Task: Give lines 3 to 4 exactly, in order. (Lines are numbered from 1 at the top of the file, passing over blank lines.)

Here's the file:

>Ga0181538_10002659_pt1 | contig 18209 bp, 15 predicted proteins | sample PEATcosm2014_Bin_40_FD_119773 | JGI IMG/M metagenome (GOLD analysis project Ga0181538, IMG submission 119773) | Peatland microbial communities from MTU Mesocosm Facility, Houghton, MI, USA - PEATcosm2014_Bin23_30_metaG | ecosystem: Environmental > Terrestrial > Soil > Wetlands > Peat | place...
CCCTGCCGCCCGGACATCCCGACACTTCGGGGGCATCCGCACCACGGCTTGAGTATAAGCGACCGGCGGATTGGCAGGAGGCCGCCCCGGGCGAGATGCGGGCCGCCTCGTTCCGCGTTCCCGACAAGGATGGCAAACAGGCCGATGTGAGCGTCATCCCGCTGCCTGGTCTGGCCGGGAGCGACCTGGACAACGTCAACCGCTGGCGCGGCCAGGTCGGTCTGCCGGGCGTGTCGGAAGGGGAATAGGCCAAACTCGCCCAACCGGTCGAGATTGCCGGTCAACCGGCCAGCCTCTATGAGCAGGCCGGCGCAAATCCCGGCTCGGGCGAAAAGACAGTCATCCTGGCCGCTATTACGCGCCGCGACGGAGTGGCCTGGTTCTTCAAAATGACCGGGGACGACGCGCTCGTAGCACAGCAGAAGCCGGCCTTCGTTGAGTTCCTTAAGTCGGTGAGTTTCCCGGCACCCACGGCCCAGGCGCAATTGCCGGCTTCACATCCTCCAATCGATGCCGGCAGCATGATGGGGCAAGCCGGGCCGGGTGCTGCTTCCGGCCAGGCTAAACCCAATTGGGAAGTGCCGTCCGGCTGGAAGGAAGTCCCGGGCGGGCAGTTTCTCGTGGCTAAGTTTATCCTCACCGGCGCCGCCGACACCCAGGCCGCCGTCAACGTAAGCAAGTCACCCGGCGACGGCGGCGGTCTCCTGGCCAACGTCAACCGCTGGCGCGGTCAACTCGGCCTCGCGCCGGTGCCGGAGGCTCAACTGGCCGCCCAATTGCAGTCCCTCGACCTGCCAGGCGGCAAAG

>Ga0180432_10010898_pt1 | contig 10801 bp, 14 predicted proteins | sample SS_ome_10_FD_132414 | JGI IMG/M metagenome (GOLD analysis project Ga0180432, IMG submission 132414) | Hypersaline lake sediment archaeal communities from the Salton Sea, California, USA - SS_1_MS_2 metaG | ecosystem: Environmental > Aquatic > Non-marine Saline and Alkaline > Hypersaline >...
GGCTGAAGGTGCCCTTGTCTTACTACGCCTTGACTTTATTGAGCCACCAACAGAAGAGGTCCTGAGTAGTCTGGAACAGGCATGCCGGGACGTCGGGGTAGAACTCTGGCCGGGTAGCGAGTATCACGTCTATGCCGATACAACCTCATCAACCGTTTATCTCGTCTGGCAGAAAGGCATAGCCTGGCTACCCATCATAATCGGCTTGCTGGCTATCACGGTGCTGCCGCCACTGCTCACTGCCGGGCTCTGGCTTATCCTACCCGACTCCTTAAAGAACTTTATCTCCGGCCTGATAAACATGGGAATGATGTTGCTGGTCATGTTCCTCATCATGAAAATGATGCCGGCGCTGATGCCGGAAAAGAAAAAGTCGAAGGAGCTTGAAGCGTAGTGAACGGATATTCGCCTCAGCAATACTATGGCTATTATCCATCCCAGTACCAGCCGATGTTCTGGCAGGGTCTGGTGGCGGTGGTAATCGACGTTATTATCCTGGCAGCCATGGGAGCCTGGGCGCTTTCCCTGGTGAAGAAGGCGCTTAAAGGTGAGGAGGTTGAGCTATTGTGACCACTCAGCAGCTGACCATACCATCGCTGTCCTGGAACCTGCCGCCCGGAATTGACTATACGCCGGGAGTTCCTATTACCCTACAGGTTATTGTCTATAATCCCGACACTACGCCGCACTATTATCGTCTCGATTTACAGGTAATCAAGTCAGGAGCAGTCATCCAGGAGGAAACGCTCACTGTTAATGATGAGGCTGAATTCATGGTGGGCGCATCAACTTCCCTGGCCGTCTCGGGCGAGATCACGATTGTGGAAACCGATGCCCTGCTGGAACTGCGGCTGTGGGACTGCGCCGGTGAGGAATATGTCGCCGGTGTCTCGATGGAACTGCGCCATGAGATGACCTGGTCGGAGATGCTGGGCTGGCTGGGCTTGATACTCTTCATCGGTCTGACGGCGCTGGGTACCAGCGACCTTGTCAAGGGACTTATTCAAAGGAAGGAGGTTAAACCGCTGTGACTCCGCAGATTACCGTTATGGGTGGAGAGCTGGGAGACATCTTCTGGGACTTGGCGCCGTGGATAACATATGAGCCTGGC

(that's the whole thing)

>Ga0180432_10010898_pt1 | contig 10801 bp, 14 predicted proteins | sample SS_ome_10_FD_132414 | JGI IMG/M metagenome (GOLD analysis project Ga0180432, IMG submission 132414) | Hypersaline lake sediment archaeal communities from the Salton Sea, California, USA - SS_1_MS_2 metaG | ecosystem: Environmental > Aquatic > Non-marine Saline and Alkaline > Hypersaline >...
GGCTGAAGGTGCCCTTGTCTTACTACGCCTTGACTTTATTGAGCCACCAACAGAAGAGGTCCTGAGTAGTCTGGAACAGGCATGCCGGGACGTCGGGGTAGAACTCTGGCCGGGTAGCGAGTATCACGTCTATGCCGATACAACCTCATCAACCGTTTATCTCGTCTGGCAGAAAGGCATAGCCTGGCTACCCATCATAATCGGCTTGCTGGCTATCACGGTGCTGCCGCCACTGCTCACTGCCGGGCTCTGGCTTATCCTACCCGACTCCTTAAAGAACTTTATCTCCGGCCTGATAAACATGGGAATGATGTTGCTGGTCATGTTCCTCATCATGAAAATGATGCCGGCGCTGATGCCGGAAAAGAAAAAGTCGAAGGAGCTTGAAGCGTAGTGAACGGATATTCGCCTCAGCAATACTATGGCTATTATCCATCCCAGTACCAGCCGATGTTCTGGCAGGGTCTGGTGGCGGTGGTAATCGACGTTATTATCCTGGCAGCCATGGGAGCCTGGGCGCTTTCCCTGGTGAAGAAGGCGCTTAAAGGTGAGGAGGTTGAGCTATTGTGACCACTCAGCAGCTGACCATACCATCGCTGTCCTGGAACCTGCCGCCCGGAATTGACTATACGCCGGGAGTTCCTATTACCCTACAGGTTATTGTCTATAATCCCGACACTACGCCGCACTATTATCGTCTCGATTTACAGGTAATCAAGTCAGGAGCAGTCATCCAGGAGGAAACGCTCACTGTTAATGATGAGGCTGAATTCATGGTGGGCGCATCAACTTCCCTGGCCGTCTCGGGCGAGATCACGATTGTGGAAACCGATGCCCTGCTGGAACTGCGGCTGTGGGACTGCGCCGGTGAGGAATATGTCGCCGGTGTCTCGATGGAACTGCGCCATGAGATGACCTGGTCGGAGATGCTGGGCTGGCTGGGCTTGATACTCTTCATCGGTCTGACGGCGCTGGGTACCAGCGACCTTGTCAAGGGACTTATTCAAAGGAAGGAGGTTAAACCGCTGTGACTCCGCAGATTACCGTTATGGGTGGAGAGCTGGGAGACATCTTCTGGGACTTGGCGCCGTGGATAACATATGAGCCTGGC